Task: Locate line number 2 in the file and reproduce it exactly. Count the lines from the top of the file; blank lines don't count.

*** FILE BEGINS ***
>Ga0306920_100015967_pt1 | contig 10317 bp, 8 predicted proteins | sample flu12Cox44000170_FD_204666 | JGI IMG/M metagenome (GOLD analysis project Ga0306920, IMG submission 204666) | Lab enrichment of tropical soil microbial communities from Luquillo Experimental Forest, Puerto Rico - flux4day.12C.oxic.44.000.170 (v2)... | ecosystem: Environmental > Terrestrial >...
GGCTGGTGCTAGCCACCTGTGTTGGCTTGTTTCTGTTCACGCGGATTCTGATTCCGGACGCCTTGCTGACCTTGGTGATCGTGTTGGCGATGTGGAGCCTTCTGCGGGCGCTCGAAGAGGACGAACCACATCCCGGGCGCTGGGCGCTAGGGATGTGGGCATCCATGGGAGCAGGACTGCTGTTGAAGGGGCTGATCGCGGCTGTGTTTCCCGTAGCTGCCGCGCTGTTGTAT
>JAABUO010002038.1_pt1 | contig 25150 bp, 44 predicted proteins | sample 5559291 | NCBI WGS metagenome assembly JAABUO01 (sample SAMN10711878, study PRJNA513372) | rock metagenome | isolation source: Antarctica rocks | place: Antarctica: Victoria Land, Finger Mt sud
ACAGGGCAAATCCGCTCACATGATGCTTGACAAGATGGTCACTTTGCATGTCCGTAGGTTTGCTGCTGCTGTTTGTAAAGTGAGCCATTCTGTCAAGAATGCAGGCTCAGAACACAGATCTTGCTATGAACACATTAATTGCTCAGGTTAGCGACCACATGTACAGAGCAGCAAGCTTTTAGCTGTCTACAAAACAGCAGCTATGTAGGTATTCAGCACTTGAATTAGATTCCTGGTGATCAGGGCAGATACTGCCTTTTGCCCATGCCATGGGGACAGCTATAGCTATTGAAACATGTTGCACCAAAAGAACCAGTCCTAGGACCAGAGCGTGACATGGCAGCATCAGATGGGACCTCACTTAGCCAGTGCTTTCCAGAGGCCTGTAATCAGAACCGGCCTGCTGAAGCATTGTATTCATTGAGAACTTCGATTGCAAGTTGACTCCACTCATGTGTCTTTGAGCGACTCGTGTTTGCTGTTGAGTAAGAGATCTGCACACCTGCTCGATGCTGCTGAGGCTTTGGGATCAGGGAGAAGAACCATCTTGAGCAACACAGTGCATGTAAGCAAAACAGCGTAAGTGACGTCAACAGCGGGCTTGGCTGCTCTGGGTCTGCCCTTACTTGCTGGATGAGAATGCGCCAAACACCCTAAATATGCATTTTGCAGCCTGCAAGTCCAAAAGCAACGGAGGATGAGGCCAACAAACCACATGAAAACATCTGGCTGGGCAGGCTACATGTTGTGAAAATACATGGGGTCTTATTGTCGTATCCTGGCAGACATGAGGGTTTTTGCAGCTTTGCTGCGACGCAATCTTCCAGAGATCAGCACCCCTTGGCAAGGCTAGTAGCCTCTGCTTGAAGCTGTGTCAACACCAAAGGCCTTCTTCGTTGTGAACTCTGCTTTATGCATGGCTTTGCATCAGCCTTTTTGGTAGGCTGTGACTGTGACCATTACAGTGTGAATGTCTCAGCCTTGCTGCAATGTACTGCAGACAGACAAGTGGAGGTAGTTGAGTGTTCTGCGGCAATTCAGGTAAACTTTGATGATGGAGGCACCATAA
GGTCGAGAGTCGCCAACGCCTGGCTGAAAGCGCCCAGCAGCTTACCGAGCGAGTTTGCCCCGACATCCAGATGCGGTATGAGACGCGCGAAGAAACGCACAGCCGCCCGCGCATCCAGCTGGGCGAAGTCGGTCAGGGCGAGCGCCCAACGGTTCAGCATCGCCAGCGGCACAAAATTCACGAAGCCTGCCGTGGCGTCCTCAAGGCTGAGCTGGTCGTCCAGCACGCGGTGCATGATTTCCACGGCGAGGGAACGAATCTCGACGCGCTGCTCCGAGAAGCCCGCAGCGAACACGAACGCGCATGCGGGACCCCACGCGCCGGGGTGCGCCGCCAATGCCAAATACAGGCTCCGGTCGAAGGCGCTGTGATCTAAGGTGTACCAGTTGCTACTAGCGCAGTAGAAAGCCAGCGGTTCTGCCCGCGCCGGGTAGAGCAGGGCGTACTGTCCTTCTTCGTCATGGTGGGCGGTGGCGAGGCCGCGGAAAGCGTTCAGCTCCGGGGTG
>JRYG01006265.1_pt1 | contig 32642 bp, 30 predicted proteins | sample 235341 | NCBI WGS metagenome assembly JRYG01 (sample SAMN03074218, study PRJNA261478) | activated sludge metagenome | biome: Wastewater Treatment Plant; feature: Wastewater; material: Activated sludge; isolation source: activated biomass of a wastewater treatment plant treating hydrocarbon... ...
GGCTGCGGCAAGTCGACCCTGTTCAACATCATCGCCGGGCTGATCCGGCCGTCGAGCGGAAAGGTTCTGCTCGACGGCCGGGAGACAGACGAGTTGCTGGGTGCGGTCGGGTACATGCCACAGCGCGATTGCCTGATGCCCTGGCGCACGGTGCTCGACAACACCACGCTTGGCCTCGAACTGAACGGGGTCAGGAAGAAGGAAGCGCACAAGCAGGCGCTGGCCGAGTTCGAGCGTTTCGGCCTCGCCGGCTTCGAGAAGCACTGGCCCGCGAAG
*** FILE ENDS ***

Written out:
GGCTGGTGCTAGCCACCTGTGTTGGCTTGTTTCTGTTCACGCGGATTCTGATTCCGGACGCCTTGCTGACCTTGGTGATCGTGTTGGCGATGTGGAGCCTTCTGCGGGCGCTCGAAGAGGACGAACCACATCCCGGGCGCTGGGCGCTAGGGATGTGGGCATCCATGGGAGCAGGACTGCTGTTGAAGGGGCTGATCGCGGCTGTGTTTCCCGTAGCTGCCGCGCTGTTGTAT